Cartesian skepticism has been a hot topic lately at TSZ. I’ve been defending a version of it that I’ve summarized as follows:
Any knowledge claim based on the veridicality of our senses is illegitimate, because we can’t know that our senses are veridical.
This means that even things that seem obvious — that there is a computer monitor in front of me as I write this, for instance — aren’t certain. Besides not being certain, we can’t even claim to know them, and that remains true even when we use a standard of knowledge that allows for some uncertainty. (There’s more — a lot more — on this in earlier threads.)
In explaining to Kantian Naturalist why I am a Cartesian skeptic, I introduced the analogy of the Sentinel Islander:
Here’s an analogy that shows how serious the problem of circularity is for your position.
Suppose that a few decades from now you possess a really high-fi pair of virtual reality goggles, plus some sensitive motion sensors. You kidnap a North Sentinel Islander who knows nothing about virtual reality or computers, and you tell him that the goggles and sensors are magical devices that can grant him access to an actual land, LaLa Land, which is far away.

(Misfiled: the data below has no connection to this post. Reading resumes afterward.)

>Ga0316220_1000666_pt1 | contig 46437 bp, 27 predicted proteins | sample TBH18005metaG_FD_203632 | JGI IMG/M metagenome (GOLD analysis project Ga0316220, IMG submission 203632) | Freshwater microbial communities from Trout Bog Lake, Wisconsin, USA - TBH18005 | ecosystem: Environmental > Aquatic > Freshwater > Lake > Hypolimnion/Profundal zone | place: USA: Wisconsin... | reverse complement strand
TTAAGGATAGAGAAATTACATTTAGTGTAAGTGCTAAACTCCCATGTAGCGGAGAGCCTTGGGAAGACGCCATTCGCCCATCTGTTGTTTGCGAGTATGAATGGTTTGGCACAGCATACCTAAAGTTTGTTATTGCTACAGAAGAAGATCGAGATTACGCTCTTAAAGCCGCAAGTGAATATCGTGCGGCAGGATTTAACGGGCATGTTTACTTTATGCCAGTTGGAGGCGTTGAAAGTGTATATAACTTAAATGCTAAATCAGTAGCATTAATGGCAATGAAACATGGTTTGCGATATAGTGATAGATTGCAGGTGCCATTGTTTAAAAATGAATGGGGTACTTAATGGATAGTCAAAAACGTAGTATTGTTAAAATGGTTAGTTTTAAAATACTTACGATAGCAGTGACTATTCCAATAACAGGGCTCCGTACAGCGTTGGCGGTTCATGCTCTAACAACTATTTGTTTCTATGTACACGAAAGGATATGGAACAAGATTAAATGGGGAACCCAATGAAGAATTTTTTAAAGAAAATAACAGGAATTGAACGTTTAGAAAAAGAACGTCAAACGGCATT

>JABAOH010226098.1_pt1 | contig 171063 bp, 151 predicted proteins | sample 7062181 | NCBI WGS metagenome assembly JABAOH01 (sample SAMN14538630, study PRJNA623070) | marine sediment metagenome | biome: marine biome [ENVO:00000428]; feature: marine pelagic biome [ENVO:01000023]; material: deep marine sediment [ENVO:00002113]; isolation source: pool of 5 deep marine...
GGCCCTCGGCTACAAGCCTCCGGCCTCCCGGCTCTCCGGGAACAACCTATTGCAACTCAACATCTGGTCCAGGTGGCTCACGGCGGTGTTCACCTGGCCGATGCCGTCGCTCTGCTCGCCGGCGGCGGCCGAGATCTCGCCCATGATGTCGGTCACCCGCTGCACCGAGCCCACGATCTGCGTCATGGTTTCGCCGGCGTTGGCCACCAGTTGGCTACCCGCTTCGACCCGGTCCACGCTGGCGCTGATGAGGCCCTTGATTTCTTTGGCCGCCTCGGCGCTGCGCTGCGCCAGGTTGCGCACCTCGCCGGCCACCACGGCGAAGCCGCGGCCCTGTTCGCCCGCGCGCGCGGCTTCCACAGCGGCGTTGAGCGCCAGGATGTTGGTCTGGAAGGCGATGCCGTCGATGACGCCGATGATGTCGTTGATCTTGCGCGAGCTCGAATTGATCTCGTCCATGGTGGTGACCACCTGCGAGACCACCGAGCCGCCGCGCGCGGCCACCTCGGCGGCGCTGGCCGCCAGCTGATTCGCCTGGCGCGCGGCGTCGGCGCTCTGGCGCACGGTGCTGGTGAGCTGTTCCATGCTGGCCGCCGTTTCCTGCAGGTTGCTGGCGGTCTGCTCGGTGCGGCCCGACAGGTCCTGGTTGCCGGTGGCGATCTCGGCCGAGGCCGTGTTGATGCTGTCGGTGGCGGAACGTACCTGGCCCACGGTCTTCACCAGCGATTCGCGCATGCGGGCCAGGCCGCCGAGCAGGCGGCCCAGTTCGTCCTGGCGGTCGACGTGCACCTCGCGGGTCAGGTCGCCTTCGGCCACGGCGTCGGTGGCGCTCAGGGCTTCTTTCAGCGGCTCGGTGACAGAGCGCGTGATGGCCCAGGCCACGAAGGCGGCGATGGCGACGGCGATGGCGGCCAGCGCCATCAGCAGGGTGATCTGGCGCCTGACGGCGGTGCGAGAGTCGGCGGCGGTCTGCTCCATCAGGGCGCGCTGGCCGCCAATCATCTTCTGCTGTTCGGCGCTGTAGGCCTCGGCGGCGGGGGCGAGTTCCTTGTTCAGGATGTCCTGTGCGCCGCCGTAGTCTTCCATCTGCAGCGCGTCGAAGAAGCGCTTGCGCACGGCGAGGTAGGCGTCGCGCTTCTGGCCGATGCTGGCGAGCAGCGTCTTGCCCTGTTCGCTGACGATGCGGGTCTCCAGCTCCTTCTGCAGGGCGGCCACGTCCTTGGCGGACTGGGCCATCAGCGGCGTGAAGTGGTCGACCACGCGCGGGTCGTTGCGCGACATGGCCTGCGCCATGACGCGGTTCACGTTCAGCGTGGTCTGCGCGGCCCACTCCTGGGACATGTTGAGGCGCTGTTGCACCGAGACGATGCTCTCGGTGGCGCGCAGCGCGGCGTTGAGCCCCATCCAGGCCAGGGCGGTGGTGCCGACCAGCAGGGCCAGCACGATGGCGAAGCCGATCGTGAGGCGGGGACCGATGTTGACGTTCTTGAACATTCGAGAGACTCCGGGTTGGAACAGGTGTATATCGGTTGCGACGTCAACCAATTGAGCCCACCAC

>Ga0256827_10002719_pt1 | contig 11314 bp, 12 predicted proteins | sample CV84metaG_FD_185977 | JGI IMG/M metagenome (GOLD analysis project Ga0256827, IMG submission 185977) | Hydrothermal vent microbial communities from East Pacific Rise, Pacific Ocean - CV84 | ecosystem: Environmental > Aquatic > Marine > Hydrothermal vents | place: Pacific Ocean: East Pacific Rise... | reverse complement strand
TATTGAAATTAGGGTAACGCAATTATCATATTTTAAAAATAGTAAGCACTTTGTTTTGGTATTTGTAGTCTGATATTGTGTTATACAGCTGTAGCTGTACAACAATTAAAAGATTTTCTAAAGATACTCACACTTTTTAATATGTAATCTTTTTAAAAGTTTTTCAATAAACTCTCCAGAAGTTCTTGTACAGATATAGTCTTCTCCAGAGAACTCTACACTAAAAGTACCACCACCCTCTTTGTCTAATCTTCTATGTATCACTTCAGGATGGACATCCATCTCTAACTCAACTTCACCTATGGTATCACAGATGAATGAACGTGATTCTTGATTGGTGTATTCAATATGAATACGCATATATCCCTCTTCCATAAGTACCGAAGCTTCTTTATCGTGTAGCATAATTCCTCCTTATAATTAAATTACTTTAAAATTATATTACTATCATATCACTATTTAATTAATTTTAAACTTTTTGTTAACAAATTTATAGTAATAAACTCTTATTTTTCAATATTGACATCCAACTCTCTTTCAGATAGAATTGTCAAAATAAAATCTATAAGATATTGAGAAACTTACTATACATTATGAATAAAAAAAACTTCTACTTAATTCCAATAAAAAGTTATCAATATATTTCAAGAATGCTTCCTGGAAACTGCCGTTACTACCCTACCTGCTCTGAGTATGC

The islander learns to navigate LaLa Land successfully, even carrying out tasks within it. If you ask him questions about LaLa Land, he answers them “correctly”. He even claims to know things about LaLa Land, which he takes to be real. We know better, because we understand that the goggles do not deliver veridical sensory information. They are fostering an illusion. LaLa Land doesn’t exist in the real world.
The islander could argue, KN-style:
1. I assume that the goggles deliver veridical information about LaLa Land.
2. On the basis of that assumption, I am able to navigate LaLa Land successfully and satisfy my goals.
3. Therefore, the goggles deliver veridical information about LaLa Land.
Is he right? Obviously not. We can see that he is being fooled, and we can diagnose the problem with his argument: it’s blatantly circular.
How is your argument any better than his?
If we assume that our perceptions are veridical, we are making an equivalent mistake to the Sentinel Islander when he assumes that the VR goggles deliver veridical information about LaLa Land.
On the other hand, if we don’t know that our perceptions are veridical, and we can’t even judge the likelihood that they are veridical, then we are in no position to claim knowledge — justified true belief — regarding the external world.